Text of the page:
Tribute has been paid by some of the biggest names in music following the death of jazz great Chris Barber at the age of 90.
A significant figure in the 40s, 50s and 60s UK music scene, the bandleader and trombonist has been lauded for helping popularise “washboard skiffle” music in the British Isles – a movement that inspired The Beatles and The Rolling Stones.
He launched his career with a New Orleans-style jazz band alongside guitarist Alexis Korner in 1950, leaving a job as an actuary to become a professional musician.
As a bandleader, Barber focussed on Duke Ellington-inspired hot jazz and blues, but would also infuse his music with the early rock n roll and RnB sounds being exported from America at the time.
He collaborated throughout his career with many of music’s biggest names, such as Muddy Waters, Van Morrison and Mark Knopfler of Dire Straits.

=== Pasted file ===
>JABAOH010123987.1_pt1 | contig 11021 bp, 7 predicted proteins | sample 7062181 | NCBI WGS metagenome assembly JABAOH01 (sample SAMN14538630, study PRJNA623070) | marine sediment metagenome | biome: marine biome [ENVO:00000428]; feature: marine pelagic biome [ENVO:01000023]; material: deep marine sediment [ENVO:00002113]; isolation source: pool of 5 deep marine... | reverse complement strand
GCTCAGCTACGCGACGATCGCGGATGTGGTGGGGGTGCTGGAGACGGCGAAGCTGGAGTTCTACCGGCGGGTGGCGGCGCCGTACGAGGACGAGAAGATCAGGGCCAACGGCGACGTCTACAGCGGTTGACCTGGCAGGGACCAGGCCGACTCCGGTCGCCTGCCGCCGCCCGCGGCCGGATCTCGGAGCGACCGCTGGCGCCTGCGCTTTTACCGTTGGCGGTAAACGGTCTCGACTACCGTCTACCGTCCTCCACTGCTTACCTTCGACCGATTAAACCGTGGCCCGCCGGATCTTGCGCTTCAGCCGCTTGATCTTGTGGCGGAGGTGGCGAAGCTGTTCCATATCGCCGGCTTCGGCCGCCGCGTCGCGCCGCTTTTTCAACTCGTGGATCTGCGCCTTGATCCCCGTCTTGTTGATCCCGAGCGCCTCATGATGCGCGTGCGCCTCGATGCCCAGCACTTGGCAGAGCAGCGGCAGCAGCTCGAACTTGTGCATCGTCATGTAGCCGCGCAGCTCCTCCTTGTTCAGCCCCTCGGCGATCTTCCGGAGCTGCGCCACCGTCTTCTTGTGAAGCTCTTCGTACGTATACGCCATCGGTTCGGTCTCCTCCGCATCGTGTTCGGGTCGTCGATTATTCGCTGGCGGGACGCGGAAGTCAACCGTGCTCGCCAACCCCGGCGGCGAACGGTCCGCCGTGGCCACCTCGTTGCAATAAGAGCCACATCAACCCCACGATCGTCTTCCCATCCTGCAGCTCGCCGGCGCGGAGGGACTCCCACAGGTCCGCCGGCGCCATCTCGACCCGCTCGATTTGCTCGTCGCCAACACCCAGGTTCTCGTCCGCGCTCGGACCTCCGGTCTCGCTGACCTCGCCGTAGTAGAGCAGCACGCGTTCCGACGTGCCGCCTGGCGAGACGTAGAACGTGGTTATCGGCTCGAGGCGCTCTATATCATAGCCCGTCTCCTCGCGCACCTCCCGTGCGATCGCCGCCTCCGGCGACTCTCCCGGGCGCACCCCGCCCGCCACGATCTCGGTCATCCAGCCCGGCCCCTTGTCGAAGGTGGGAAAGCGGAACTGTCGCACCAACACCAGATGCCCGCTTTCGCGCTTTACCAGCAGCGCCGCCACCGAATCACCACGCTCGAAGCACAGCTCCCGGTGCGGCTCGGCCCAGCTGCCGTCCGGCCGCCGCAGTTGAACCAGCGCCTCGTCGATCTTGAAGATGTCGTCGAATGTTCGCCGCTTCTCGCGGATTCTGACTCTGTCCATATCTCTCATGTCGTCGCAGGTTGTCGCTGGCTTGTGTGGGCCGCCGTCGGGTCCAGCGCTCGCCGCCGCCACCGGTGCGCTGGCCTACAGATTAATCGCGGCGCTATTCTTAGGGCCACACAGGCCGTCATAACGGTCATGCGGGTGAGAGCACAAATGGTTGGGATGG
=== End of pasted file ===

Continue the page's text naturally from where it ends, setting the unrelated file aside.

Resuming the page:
He was born in Welwyn Garden City, Hertfordshire in 1930 where at a young age he developed an interest in jazz music.
Following the end of the Second World War, Barber moved to London where he began avidly attending the city’s bars and clubs to listen to jazz groups.
In 1959 he and clarinettist Monty Sunshine had chart success in both the UK and US with their version of Sidney Bechet’s ballad Petite Fleur.
It sold more than one million copies in the UK.
Barber also toured and recorded with many well-known American musician, including the New Orleans clarinettist Edmond Hall and the jump-music founder Louis Jordan.
Steve Van Zandt, of Bruce Springsteen’s E-Street Ban, described Barber as “the Godfather of British Rock”, while songwriter Billy Bragg called him a “giant of jazz”.
Taking to Twitter, lyricist Sir Tim Rice said Barber had been a “formidable influence on British post-war music and beyond”.
Barber was awarded an OBE in 1991 for services to music, while in June 2006 he received an honorary doctorate from Durham University.
He was married four times. His second marriage, to Ottilie Patterson, lasted from 1959 until their divorce in 1983.
A father of two, the jazz musician had been suffering from dementia in the period before his death.